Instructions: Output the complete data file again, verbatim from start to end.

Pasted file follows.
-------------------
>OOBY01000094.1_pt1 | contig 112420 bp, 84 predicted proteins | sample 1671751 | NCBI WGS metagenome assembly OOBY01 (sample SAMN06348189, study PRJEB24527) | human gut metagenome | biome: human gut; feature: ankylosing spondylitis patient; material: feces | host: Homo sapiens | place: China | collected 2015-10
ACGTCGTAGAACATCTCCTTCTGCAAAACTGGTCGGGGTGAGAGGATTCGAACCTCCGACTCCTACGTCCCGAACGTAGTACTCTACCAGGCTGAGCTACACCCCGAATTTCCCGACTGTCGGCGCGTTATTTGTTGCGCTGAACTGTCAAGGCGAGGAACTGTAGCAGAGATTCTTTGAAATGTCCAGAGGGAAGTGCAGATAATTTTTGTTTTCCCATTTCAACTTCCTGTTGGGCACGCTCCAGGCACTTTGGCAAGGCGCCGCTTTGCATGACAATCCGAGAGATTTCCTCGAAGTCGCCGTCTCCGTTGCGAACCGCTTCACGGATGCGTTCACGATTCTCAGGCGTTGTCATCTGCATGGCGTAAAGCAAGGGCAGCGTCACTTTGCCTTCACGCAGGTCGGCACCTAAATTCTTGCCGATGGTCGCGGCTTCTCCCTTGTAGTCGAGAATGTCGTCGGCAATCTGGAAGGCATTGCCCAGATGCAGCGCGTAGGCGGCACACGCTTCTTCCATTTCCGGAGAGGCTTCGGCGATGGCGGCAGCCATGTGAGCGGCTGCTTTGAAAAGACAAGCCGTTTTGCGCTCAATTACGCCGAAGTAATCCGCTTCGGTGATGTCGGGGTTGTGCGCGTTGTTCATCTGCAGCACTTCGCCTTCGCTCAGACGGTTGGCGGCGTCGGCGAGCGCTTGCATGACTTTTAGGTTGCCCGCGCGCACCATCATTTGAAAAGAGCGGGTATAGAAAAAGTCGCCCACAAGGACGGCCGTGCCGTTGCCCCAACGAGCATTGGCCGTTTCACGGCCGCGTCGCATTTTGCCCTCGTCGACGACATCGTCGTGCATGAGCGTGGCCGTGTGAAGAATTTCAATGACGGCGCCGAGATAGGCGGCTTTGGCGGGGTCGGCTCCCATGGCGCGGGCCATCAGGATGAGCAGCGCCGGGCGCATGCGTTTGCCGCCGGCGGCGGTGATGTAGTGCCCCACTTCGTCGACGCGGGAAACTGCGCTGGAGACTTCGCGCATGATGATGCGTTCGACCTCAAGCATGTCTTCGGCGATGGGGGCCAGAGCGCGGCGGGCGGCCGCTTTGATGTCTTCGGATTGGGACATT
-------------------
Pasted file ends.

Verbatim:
>OOBY01000094.1_pt1 | contig 112420 bp, 84 predicted proteins | sample 1671751 | NCBI WGS metagenome assembly OOBY01 (sample SAMN06348189, study PRJEB24527) | human gut metagenome | biome: human gut; feature: ankylosing spondylitis patient; material: feces | host: Homo sapiens | place: China | collected 2015-10
ACGTCGTAGAACATCTCCTTCTGCAAAACTGGTCGGGGTGAGAGGATTCGAACCTCCGACTCCTACGTCCCGAACGTAGTACTCTACCAGGCTGAGCTACACCCCGAATTTCCCGACTGTCGGCGCGTTATTTGTTGCGCTGAACTGTCAAGGCGAGGAACTGTAGCAGAGATTCTTTGAAATGTCCAGAGGGAAGTGCAGATAATTTTTGTTTTCCCATTTCAACTTCCTGTTGGGCACGCTCCAGGCACTTTGGCAAGGCGCCGCTTTGCATGACAATCCGAGAGATTTCCTCGAAGTCGCCGTCTCCGTTGCGAACCGCTTCACGGATGCGTTCACGATTCTCAGGCGTTGTCATCTGCATGGCGTAAAGCAAGGGCAGCGTCACTTTGCCTTCACGCAGGTCGGCACCTAAATTCTTGCCGATGGTCGCGGCTTCTCCCTTGTAGTCGAGAATGTCGTCGGCAATCTGGAAGGCATTGCCCAGATGCAGCGCGTAGGCGGCACACGCTTCTTCCATTTCCGGAGAGGCTTCGGCGATGGCGGCAGCCATGTGAGCGGCTGCTTTGAAAAGACAAGCCGTTTTGCGCTCAATTACGCCGAAGTAATCCGCTTCGGTGATGTCGGGGTTGTGCGCGTTGTTCATCTGCAGCACTTCGCCTTCGCTCAGACGGTTGGCGGCGTCGGCGAGCGCTTGCATGACTTTTAGGTTGCCCGCGCGCACCATCATTTGAAAAGAGCGGGTATAGAAAAAGTCGCCCACAAGGACGGCCGTGCCGTTGCCCCAACGAGCATTGGCCGTTTCACGGCCGCGTCGCATTTTGCCCTCGTCGACGACATCGTCGTGCATGAGCGTGGCCGTGTGAAGAATTTCAATGACGGCGCCGAGATAGGCGGCTTTGGCGGGGTCGGCTCCCATGGCGCGGGCCATCAGGATGAGCAGCGCCGGGCGCATGCGTTTGCCGCCGGCGGCGGTGATGTAGTGCCCCACTTCGTCGACGCGGGAAACTGCGCTGGAGACTTCGCGCATGATGATGCGTTCGACCTCAAGCATGTCTTCGGCGATGGGGGCCAGAGCGCGGCGGGCGGCCGCTTTGATGTCTTCGGATTGGGACATT